Myocardial Blood Flow in Children with AAOCA

Anomalous aortic origin of a coronary artery (AAOCA) is a rare congenital abnormality. AAOCA is associated with an increased risk of decreased blood flow to the heart tissue (called ischemia) and sudden death in otherwise healthy children and young adults. The risk of sudden death is greatest during or just after exercise.

Children’s Hospital researchers hypothesize that there is a decreased amount of blood flow to the region of the heart that is supplied by the anomalous coronary artery, caused by a narrowing at the opening of the coronary artery. To compensate for this narrowing, the portion of the vessel farther away from the opening is maximally or near-maximally enlarged (dilated) at rest.

During exercise, further coronary artery dilation is necessary to provide enough blood flow to the exercising heart muscle. Children with AAOCA may experience ischemia and sudden death, usually with exercise, because the already-dilated anomalous vessel cannot open further during exercise.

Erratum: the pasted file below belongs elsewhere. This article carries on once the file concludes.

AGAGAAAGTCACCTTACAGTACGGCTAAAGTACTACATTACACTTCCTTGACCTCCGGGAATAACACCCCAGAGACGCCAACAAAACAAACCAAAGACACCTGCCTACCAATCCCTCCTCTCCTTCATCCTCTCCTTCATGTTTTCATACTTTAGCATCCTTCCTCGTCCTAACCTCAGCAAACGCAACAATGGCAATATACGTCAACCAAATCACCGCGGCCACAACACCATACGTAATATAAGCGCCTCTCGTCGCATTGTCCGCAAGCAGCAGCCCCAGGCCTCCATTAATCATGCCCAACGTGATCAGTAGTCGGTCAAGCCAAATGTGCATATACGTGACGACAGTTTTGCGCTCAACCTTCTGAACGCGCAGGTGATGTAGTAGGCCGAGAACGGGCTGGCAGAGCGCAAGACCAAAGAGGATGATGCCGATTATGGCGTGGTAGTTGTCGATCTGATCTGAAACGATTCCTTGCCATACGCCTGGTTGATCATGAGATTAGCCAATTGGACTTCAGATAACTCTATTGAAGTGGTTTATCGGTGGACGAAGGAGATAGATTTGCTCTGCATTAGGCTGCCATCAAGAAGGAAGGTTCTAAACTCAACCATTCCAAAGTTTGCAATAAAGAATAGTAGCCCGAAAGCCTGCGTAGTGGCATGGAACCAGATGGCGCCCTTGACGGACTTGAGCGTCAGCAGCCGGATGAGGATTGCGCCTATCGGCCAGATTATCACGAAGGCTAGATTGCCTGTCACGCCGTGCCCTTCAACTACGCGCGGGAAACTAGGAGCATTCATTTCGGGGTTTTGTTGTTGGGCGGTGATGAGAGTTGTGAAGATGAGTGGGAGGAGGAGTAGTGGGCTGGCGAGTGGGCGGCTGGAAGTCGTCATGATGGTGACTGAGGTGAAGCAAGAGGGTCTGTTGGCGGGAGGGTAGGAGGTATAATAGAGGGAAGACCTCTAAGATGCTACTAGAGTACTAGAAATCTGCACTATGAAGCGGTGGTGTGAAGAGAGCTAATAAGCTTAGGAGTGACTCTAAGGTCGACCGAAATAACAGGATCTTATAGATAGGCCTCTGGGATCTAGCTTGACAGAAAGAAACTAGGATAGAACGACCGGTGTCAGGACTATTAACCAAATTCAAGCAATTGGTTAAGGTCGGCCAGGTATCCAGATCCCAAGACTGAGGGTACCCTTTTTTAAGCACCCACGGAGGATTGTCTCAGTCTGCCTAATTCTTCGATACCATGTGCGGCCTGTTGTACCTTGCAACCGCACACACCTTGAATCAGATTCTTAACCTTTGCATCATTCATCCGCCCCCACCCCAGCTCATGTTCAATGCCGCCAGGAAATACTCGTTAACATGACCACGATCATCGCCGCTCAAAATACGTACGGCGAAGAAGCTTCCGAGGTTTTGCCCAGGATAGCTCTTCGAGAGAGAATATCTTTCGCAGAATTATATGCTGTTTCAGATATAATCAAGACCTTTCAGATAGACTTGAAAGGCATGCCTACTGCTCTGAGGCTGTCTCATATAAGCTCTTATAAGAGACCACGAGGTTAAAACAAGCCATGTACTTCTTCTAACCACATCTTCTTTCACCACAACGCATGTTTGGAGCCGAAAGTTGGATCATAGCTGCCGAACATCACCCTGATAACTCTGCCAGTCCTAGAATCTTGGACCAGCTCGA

Understanding the cause of ischemia in AAOCA

Julie Brothers, MD, and colleagues conducted a study using adenosine magnetic resonance imaging (MRI) to help better understand the cause of ischemia in AAOCA. With better knowledge of which children are at more risk for ischemia, treatment can be better tailored to each individual child’s needs. This study was made possible by the American Heart Association and the Cardiac Center at The Children’s Hospital of Philadelphia.

Reviewed on November 25, 2015